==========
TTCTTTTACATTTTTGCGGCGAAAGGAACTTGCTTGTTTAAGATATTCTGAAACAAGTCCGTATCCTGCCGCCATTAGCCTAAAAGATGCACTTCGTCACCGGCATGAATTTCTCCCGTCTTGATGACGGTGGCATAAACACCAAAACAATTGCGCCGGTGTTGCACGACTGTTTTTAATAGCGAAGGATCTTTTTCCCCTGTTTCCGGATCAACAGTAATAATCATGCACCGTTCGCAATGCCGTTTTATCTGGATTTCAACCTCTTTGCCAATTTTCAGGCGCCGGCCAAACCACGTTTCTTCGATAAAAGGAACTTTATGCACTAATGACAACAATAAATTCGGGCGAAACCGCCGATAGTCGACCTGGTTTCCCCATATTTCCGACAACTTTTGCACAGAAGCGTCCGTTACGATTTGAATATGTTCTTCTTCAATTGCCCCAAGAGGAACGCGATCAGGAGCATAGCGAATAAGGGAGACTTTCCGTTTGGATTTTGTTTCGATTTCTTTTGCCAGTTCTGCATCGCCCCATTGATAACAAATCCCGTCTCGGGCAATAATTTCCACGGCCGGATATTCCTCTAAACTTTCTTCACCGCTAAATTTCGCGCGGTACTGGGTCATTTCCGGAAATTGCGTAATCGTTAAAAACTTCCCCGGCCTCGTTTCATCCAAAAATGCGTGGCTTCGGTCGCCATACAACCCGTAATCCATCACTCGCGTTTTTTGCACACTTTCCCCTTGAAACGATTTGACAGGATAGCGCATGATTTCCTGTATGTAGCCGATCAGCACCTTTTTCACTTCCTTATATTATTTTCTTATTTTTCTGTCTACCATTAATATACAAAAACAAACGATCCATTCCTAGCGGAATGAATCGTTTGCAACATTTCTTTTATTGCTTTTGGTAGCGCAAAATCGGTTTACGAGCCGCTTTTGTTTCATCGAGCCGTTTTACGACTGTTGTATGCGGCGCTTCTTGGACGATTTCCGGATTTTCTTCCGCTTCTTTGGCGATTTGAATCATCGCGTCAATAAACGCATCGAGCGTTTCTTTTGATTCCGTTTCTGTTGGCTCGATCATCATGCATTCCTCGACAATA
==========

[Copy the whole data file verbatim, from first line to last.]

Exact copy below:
TTCTTTTACATTTTTGCGGCGAAAGGAACTTGCTTGTTTAAGATATTCTGAAACAAGTCCGTATCCTGCCGCCATTAGCCTAAAAGATGCACTTCGTCACCGGCATGAATTTCTCCCGTCTTGATGACGGTGGCATAAACACCAAAACAATTGCGCCGGTGTTGCACGACTGTTTTTAATAGCGAAGGATCTTTTTCCCCTGTTTCCGGATCAACAGTAATAATCATGCACCGTTCGCAATGCCGTTTTATCTGGATTTCAACCTCTTTGCCAATTTTCAGGCGCCGGCCAAACCACGTTTCTTCGATAAAAGGAACTTTATGCACTAATGACAACAATAAATTCGGGCGAAACCGCCGATAGTCGACCTGGTTTCCCCATATTTCCGACAACTTTTGCACAGAAGCGTCCGTTACGATTTGAATATGTTCTTCTTCAATTGCCCCAAGAGGAACGCGATCAGGAGCATAGCGAATAAGGGAGACTTTCCGTTTGGATTTTGTTTCGATTTCTTTTGCCAGTTCTGCATCGCCCCATTGATAACAAATCCCGTCTCGGGCAATAATTTCCACGGCCGGATATTCCTCTAAACTTTCTTCACCGCTAAATTTCGCGCGGTACTGGGTCATTTCCGGAAATTGCGTAATCGTTAAAAACTTCCCCGGCCTCGTTTCATCCAAAAATGCGTGGCTTCGGTCGCCATACAACCCGTAATCCATCACTCGCGTTTTTTGCACACTTTCCCCTTGAAACGATTTGACAGGATAGCGCATGATTTCCTGTATGTAGCCGATCAGCACCTTTTTCACTTCCTTATATTATTTTCTTATTTTTCTGTCTACCATTAATATACAAAAACAAACGATCCATTCCTAGCGGAATGAATCGTTTGCAACATTTCTTTTATTGCTTTTGGTAGCGCAAAATCGGTTTACGAGCCGCTTTTGTTTCATCGAGCCGTTTTACGACTGTTGTATGCGGCGCTTCTTGGACGATTTCCGGATTTTCTTCCGCTTCTTTGGCGATTTGAATCATCGCGTCAATAAACGCATCGAGCGTTTCTTTTGATTCCGTTTCTGTTGGCTCGATCATCATGCATTCCTCGACAATA